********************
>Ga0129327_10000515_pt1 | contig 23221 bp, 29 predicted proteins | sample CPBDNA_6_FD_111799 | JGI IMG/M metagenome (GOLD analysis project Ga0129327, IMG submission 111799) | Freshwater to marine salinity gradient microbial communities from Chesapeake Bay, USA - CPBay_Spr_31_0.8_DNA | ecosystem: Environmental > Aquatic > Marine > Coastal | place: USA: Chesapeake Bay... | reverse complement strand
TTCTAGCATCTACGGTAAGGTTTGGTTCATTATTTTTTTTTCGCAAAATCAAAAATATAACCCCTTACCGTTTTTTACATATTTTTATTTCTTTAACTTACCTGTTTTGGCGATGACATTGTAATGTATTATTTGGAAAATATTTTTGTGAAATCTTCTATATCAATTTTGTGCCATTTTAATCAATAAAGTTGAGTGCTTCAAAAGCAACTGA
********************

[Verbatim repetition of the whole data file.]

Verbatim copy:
>Ga0129327_10000515_pt1 | contig 23221 bp, 29 predicted proteins | sample CPBDNA_6_FD_111799 | JGI IMG/M metagenome (GOLD analysis project Ga0129327, IMG submission 111799) | Freshwater to marine salinity gradient microbial communities from Chesapeake Bay, USA - CPBay_Spr_31_0.8_DNA | ecosystem: Environmental > Aquatic > Marine > Coastal | place: USA: Chesapeake Bay... | reverse complement strand
TTCTAGCATCTACGGTAAGGTTTGGTTCATTATTTTTTTTTCGCAAAATCAAAAATATAACCCCTTACCGTTTTTTACATATTTTTATTTCTTTAACTTACCTGTTTTGGCGATGACATTGTAATGTATTATTTGGAAAATATTTTTGTGAAATCTTCTATATCAATTTTGTGCCATTTTAATCAATAAAGTTGAGTGCTTCAAAAGCAACTGA